DEAUVILLE, France — President Barack Obama and Russian President Dmitry Medvedev emerged from private talks Thursday unable to show progress on the contentious issue of missile defense, underscoring an enduring mistrust underlying the U.S.-Russia relationship despite gradual thawing.
Obama's top Russia adviser Mike McFaul put the problem plainly after the meeting with the Russians: "They don't believe us," he said.
At issue is Washington's plan to site missile interceptors in Central and Eastern Europe in phases through 2020. Despite repeated assurances, Russia hasn't let go of the fear that the U.S. would end up threatening Russia's own missile arsenal, something U.S. officials say won't happen.
Obama and Medvedev spoke on the sidelines of a two-day summit of industrialized nations here focused in part on bolstering emerging democracies in the Middle East and North Africa.
Obama said after the 90-minute meeting with Medvedev that they'd committed to working together on missile defense to find an approach that is "consistent with the security needs of both countries, that maintains the strategic balance, and deals with potential threats that we both share."
Medvedev, however, suggested the problem wouldn't be solved anytime soon.
"I have told my counterpart, Barack Obama, that this issue will be finally solved in the future, like, for example, in the year 2020, but we, at present, might lay the foundation for other politicians' activities," Medvedev said. "And this would be a sound foundation for cooperation between our two countries in the future."
Medvedev has warned that failure to cooperate with Moscow on the missile shield could spark a new arms race.
Their meeting came in the context of an ongoing attempt to shore up relations between the U.S. and Russia, once icy but now significantly warming — to the point that Obama and Medvedev had a memorable bonding day, complete with a burger run, when the Russian president visited the U.S. less than a year ago.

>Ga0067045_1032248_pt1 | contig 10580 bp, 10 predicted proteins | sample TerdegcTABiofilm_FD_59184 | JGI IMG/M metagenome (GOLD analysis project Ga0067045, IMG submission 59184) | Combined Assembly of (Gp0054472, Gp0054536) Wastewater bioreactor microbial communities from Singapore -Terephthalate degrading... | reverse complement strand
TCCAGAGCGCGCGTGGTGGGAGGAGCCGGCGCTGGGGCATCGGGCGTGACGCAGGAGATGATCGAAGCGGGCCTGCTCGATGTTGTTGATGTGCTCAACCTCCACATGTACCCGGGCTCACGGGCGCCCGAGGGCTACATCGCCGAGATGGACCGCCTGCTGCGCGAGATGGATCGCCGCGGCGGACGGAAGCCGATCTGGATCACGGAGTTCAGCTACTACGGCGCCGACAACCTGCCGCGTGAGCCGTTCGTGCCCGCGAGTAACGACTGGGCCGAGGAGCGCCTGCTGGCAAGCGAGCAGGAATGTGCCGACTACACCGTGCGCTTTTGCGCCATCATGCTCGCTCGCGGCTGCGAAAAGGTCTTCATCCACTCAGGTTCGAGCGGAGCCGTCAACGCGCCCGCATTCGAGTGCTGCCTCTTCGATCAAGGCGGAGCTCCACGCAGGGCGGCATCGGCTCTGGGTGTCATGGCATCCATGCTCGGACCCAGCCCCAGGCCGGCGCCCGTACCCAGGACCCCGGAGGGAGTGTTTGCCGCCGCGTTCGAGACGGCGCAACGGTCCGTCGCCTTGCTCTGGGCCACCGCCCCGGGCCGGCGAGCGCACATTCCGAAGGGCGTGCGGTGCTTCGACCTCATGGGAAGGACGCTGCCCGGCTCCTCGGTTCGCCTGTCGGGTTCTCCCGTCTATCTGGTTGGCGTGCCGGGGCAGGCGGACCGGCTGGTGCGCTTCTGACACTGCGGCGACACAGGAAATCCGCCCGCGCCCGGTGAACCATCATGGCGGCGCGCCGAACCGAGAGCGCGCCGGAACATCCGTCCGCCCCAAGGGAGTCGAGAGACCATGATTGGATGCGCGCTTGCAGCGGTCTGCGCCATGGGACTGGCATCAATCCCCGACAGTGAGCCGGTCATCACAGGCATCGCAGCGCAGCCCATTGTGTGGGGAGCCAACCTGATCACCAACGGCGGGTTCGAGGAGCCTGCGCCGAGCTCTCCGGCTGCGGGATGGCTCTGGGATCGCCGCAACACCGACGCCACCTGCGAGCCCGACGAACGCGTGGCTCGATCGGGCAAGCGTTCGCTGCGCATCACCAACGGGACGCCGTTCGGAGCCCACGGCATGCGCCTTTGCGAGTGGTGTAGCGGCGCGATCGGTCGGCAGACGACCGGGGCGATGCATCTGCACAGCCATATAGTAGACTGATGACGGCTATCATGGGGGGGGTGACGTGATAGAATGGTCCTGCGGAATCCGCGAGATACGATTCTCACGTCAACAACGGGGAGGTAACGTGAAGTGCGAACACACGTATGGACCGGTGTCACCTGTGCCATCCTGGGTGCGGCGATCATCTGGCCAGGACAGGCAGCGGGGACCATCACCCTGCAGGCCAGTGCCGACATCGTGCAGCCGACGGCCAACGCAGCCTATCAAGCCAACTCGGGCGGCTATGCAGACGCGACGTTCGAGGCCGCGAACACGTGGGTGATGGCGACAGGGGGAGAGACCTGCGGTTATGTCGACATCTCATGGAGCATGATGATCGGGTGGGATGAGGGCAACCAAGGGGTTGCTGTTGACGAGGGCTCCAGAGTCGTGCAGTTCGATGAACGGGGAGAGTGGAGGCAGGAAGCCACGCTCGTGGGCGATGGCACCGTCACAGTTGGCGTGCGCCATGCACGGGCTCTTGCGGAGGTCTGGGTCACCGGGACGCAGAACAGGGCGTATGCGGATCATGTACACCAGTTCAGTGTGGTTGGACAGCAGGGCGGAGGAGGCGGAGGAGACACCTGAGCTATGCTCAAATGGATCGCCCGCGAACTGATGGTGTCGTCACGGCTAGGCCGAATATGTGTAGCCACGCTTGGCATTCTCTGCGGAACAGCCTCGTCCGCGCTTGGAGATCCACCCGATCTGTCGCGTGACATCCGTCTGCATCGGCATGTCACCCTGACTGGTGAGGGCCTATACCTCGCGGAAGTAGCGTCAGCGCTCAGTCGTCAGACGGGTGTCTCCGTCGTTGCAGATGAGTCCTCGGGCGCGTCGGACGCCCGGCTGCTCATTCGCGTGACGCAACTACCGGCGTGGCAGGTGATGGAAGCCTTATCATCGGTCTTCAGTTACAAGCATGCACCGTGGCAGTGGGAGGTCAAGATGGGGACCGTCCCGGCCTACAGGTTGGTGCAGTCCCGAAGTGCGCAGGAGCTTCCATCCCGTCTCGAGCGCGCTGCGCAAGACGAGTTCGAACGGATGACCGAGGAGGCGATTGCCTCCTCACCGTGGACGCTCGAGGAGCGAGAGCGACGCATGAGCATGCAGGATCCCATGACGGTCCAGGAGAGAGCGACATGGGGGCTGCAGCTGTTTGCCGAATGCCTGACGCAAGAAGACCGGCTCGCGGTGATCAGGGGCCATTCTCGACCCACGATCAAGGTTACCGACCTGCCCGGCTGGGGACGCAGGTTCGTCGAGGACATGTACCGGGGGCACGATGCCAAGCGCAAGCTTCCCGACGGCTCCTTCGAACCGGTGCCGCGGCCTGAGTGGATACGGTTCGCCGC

But deep tensions remain and the leaders' body language Thursday seemed to show it. Obama's stern expression was in contrast to his relaxed and affable demeanor during earlier stops on his four-country Europe tour. Medvedev also appeared cool, and leaned away from Obama as he talked. The two men spoke of a strengthened personal relationship, but their body language did not match their words.
Obama's aides worked later to correct any impression, based on the leaders' cool demeanor in their few minutes of speaking in front of the media, that there was tension between the men.
Deputy national security adviser Ben Rhodes described the relationship as warm and free-flowing, saying they even "joke around a lot."
McFaul said it was precisely because of their much cultivated relationship that Medvedev and Obama were talking seriously about issues that have stymied their countries for decades, such as missile defense.
"It was not stern," McFaul said of the session between the leaders, which he sat in on.
At the same time White House officials said that after decades of deep mistrust during the Cold War, and the chilly relationship between former presidents George W. Bush and Vladimir Putin, putting past feelings aside will take time.
"This is a very hard issue," McFaul said. "There's a lot of old thinking in both of our governments, frankly. This is a new challenge to think about how to do this cooperatively."
Medvedev, according to a translator, said he was "satisfied" by his personal relationship with Obama and that it has helped advanced the one between the countries, too.
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